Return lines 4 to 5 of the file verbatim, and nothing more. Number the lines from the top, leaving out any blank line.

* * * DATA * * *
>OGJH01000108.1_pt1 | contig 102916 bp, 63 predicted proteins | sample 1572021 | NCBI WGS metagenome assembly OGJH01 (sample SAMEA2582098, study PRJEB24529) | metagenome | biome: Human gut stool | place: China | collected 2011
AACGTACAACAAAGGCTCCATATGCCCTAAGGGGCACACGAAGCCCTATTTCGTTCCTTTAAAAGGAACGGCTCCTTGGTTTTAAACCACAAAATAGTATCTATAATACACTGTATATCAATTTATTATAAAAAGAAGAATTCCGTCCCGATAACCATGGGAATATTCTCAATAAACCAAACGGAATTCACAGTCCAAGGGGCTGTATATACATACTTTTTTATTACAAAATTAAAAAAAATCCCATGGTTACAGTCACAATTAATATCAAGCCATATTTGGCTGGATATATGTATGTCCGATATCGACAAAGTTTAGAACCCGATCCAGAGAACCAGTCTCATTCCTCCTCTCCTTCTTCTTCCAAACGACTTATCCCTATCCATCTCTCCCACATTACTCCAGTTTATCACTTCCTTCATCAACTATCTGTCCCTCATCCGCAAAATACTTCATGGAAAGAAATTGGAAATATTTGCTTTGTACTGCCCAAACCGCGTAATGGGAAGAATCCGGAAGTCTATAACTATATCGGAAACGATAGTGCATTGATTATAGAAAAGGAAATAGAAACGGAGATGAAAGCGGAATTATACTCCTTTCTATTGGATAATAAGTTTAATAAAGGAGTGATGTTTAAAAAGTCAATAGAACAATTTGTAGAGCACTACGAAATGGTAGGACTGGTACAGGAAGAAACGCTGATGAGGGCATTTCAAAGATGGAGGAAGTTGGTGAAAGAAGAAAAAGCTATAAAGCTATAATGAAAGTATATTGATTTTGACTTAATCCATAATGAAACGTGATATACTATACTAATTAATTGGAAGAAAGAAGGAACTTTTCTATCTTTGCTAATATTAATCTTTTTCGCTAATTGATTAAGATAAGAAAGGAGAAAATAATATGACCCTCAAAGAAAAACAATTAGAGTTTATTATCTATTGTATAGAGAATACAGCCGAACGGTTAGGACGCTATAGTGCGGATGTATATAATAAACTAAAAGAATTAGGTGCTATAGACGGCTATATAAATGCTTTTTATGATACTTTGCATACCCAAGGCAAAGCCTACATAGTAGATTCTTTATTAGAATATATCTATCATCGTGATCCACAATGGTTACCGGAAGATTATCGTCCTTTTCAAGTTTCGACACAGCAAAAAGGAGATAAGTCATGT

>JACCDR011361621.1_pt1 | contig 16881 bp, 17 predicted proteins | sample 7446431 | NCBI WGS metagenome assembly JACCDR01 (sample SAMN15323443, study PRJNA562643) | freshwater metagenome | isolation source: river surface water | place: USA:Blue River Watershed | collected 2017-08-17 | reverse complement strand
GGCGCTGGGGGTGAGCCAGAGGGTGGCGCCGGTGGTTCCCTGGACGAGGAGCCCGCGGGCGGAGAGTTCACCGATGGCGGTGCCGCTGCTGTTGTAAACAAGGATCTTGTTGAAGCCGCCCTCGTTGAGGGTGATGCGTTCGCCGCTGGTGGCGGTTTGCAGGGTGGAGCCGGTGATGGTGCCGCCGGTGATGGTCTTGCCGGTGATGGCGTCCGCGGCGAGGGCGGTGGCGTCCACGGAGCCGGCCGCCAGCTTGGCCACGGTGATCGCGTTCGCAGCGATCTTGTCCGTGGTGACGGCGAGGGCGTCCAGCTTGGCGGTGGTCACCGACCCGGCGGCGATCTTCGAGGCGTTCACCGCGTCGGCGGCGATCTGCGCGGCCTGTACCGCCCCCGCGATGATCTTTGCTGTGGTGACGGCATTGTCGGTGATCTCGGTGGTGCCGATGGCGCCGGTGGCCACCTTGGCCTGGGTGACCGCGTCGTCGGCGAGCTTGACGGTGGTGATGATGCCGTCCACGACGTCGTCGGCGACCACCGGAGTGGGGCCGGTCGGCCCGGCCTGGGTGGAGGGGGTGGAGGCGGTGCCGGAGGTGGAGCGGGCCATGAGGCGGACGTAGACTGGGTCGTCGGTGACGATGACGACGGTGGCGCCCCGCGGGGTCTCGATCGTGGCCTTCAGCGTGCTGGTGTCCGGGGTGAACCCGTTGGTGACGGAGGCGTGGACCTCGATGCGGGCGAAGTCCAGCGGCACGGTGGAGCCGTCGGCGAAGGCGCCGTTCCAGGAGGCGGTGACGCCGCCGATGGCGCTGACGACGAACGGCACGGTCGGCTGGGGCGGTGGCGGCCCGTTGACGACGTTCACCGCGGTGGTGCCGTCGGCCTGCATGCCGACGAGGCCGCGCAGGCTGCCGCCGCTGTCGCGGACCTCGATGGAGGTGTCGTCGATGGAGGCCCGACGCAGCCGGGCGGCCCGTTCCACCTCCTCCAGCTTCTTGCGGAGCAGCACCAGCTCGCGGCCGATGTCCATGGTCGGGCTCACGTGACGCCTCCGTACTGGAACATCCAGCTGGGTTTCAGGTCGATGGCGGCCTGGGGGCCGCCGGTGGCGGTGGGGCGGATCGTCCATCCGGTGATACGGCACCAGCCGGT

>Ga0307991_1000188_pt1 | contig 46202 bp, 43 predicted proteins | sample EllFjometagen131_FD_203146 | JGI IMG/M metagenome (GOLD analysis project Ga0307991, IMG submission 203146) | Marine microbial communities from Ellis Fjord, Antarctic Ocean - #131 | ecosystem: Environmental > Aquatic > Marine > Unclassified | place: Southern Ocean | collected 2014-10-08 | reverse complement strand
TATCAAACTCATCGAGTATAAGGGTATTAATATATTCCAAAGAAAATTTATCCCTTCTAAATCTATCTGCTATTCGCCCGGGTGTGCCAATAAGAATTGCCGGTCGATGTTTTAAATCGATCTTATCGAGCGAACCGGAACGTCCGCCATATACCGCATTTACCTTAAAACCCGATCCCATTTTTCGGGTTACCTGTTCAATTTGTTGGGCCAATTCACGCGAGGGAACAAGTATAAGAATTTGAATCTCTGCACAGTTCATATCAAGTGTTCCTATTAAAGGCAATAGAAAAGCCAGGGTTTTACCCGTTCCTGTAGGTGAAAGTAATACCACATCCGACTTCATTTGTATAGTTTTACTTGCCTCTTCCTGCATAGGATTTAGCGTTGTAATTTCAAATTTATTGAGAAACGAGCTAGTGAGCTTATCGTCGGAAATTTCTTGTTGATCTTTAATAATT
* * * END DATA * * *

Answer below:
GGCGCTGGGGGTGAGCCAGAGGGTGGCGCCGGTGGTTCCCTGGACGAGGAGCCCGCGGGCGGAGAGTTCACCGATGGCGGTGCCGCTGCTGTTGTAAACAAGGATCTTGTTGAAGCCGCCCTCGTTGAGGGTGATGCGTTCGCCGCTGGTGGCGGTTTGCAGGGTGGAGCCGGTGATGGTGCCGCCGGTGATGGTCTTGCCGGTGATGGCGTCCGCGGCGAGGGCGGTGGCGTCCACGGAGCCGGCCGCCAGCTTGGCCACGGTGATCGCGTTCGCAGCGATCTTGTCCGTGGTGACGGCGAGGGCGTCCAGCTTGGCGGTGGTCACCGACCCGGCGGCGATCTTCGAGGCGTTCACCGCGTCGGCGGCGATCTGCGCGGCCTGTACCGCCCCCGCGATGATCTTTGCTGTGGTGACGGCATTGTCGGTGATCTCGGTGGTGCCGATGGCGCCGGTGGCCACCTTGGCCTGGGTGACCGCGTCGTCGGCGAGCTTGACGGTGGTGATGATGCCGTCCACGACGTCGTCGGCGACCACCGGAGTGGGGCCGGTCGGCCCGGCCTGGGTGGAGGGGGTGGAGGCGGTGCCGGAGGTGGAGCGGGCCATGAGGCGGACGTAGACTGGGTCGTCGGTGACGATGACGACGGTGGCGCCCCGCGGGGTCTCGATCGTGGCCTTCAGCGTGCTGGTGTCCGGGGTGAACCCGTTGGTGACGGAGGCGTGGACCTCGATGCGGGCGAAGTCCAGCGGCACGGTGGAGCCGTCGGCGAAGGCGCCGTTCCAGGAGGCGGTGACGCCGCCGATGGCGCTGACGACGAACGGCACGGTCGGCTGGGGCGGTGGCGGCCCGTTGACGACGTTCACCGCGGTGGTGCCGTCGGCCTGCATGCCGACGAGGCCGCGCAGGCTGCCGCCGCTGTCGCGGACCTCGATGGAGGTGTCGTCGATGGAGGCCCGACGCAGCCGGGCGGCCCGTTCCACCTCCTCCAGCTTCTTGCGGAGCAGCACCAGCTCGCGGCCGATGTCCATGGTCGGGCTCACGTGACGCCTCCGTACTGGAACATCCAGCTGGGTTTCAGGTCGATGGCGGCCTGGGGGCCGCCGGTGGCGGTGGGGCGGATCGTCCATCCGGTGATACGGCACCAGCCGGT

>Ga0307991_1000188_pt1 | contig 46202 bp, 43 predicted proteins | sample EllFjometagen131_FD_203146 | JGI IMG/M metagenome (GOLD analysis project Ga0307991, IMG submission 203146) | Marine microbial communities from Ellis Fjord, Antarctic Ocean - #131 | ecosystem: Environmental > Aquatic > Marine > Unclassified | place: Southern Ocean | collected 2014-10-08 | reverse complement strand